In this case, it's not handy. It's not part of the standard, so it's not portable. If you're not writing portable code, you have no use for what stdint.h provides. A "portable" substitute is not a bad idea, but VC including a non-portable version would be
But <stdint.h> was the least of the issues with what others have been posting. "int was always 32 bit" type quotes are very telling about the quality of software engineers we have in this thread.
What do you mean it's not handy? You can download it, include it in your project and voila, you get as much portability as it has to offer. You don't have to configure it -- its just a drop in that gives you all the main interfaces from stdint.h.
stdint.h is something that should have always been in the standard. The reason is, of course, because of all the people that seem to think int is 32 bits -- although we can blame these people for getting it wrong, the ANSI C committee itself is partially to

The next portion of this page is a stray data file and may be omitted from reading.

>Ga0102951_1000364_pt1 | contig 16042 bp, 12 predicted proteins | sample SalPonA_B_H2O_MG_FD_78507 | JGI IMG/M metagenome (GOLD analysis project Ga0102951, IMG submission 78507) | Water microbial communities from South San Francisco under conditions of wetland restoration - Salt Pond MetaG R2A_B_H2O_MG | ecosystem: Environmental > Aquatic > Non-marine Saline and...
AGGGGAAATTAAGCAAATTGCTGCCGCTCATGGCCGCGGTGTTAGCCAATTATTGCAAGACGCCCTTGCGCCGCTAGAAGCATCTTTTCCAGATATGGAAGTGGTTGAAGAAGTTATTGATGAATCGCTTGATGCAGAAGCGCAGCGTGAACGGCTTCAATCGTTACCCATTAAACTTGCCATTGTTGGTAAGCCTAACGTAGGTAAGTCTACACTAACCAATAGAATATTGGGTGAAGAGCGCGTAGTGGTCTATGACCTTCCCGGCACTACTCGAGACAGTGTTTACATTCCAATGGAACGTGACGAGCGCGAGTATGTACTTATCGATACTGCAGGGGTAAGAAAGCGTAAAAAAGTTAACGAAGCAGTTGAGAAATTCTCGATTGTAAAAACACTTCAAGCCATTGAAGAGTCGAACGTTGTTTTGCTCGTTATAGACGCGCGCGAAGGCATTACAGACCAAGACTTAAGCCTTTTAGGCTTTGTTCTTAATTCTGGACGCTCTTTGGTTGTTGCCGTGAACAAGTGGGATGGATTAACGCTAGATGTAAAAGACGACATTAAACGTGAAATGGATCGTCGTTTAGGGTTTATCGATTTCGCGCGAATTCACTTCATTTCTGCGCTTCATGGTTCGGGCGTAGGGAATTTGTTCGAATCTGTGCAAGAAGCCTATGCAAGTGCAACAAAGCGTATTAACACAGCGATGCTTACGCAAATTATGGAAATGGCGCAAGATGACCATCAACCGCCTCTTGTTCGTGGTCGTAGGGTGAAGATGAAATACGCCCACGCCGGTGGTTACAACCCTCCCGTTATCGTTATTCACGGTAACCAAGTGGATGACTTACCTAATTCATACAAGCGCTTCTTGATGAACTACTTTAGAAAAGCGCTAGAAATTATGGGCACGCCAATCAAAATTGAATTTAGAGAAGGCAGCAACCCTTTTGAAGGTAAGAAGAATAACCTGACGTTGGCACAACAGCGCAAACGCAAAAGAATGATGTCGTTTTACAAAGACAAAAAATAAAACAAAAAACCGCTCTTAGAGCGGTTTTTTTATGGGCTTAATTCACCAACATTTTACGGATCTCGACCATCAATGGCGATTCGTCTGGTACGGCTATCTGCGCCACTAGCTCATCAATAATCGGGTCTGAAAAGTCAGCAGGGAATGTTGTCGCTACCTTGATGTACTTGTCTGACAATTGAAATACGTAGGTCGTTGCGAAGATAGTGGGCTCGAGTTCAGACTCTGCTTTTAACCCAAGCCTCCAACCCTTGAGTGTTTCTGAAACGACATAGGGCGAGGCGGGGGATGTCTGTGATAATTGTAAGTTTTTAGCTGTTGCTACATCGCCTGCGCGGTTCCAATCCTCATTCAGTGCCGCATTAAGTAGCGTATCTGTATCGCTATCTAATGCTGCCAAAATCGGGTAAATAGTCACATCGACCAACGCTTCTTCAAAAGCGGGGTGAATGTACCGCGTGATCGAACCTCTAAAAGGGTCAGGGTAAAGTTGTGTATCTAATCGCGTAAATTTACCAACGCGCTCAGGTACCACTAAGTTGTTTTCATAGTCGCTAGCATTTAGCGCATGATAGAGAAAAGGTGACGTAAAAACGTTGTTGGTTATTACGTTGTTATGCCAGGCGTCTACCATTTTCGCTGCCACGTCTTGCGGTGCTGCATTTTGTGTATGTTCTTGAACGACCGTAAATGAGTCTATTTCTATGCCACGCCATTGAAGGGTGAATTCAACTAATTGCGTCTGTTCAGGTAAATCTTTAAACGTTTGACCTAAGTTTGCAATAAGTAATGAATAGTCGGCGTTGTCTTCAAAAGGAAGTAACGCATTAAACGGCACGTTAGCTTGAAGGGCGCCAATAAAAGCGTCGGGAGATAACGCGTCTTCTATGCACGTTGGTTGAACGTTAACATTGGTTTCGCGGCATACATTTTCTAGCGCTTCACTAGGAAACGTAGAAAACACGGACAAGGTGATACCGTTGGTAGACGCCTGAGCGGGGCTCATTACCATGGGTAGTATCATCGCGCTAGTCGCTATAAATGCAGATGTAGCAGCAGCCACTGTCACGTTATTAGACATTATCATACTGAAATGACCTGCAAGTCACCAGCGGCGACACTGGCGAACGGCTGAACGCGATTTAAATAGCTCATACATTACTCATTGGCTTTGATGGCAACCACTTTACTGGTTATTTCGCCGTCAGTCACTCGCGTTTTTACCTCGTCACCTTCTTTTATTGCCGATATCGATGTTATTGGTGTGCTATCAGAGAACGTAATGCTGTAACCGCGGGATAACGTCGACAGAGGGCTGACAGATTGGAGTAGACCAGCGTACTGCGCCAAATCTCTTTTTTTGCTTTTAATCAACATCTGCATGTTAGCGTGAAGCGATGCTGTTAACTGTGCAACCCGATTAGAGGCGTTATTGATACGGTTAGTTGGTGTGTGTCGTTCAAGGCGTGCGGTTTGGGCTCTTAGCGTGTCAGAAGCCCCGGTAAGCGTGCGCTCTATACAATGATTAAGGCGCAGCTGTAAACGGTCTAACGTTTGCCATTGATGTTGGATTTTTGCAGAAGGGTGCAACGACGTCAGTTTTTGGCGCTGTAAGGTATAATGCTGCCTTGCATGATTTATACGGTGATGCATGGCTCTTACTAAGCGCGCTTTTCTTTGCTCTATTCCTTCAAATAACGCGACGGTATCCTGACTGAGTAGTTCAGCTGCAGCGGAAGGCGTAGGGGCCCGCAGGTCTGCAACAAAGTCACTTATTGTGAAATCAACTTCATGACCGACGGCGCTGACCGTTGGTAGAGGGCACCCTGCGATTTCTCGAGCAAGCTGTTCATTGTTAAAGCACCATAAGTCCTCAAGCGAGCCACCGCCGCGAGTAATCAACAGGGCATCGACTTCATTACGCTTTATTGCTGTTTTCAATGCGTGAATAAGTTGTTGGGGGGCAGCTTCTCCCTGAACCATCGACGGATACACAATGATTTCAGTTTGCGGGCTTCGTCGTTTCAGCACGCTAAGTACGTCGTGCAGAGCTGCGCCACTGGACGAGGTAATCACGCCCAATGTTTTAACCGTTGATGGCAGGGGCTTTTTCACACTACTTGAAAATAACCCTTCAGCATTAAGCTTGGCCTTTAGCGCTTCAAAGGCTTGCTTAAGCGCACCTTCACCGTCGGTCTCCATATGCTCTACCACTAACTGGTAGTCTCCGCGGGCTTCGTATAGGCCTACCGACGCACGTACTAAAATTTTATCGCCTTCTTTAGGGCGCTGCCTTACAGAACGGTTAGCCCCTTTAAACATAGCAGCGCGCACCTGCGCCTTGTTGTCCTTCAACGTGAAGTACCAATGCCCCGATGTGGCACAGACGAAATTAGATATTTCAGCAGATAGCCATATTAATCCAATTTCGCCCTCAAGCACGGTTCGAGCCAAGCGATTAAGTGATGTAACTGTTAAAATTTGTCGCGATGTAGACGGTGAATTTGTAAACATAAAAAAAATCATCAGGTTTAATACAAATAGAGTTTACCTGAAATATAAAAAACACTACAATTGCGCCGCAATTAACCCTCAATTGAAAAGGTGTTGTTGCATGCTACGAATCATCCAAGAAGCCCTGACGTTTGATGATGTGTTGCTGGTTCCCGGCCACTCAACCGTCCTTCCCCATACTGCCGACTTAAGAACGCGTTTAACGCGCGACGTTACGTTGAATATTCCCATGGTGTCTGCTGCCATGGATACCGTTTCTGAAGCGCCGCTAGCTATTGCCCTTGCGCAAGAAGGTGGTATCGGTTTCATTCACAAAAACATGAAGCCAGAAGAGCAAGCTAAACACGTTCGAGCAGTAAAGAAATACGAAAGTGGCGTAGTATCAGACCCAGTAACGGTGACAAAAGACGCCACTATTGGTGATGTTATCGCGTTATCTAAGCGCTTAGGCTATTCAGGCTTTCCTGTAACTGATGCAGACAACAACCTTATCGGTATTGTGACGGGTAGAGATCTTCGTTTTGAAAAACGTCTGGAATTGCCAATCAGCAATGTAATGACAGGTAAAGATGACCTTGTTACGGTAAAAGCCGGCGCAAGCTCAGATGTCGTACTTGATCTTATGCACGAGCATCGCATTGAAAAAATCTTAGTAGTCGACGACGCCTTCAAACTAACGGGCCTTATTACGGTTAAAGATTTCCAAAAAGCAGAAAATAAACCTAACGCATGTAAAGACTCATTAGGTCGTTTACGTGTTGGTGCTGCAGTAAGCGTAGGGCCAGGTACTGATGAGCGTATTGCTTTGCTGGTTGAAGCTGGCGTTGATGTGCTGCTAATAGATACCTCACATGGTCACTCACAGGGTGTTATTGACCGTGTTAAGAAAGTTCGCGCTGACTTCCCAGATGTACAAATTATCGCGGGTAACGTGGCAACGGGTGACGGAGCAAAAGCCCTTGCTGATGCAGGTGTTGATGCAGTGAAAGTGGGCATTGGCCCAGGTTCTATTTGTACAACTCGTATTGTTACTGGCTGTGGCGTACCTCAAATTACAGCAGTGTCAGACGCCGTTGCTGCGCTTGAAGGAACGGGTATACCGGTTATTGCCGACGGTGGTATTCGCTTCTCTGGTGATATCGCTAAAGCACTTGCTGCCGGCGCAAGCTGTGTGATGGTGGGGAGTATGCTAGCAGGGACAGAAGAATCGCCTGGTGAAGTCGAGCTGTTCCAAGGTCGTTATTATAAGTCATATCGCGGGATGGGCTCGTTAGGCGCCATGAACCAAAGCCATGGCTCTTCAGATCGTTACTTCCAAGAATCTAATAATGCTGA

blame as well for not giving them a clear way of giving them what they want (an integer with a specified number of bits, for example.)
Unfortunately, C99 has not been widely adopted in compilers (MSVC does not supoprt it, and both the Intel compiler and gcc support is partial at best). But that's where stdint.h comes from. In general, the need for stdint.h is much greater than the need for
the rest of C99. This was my motivation for creating pstdint.h. So C++ users and pre-C99 users, which is basically everyone, can gain access to the stdint.h defines without having to upgrade or change their compiler (especially if such an upgrade path does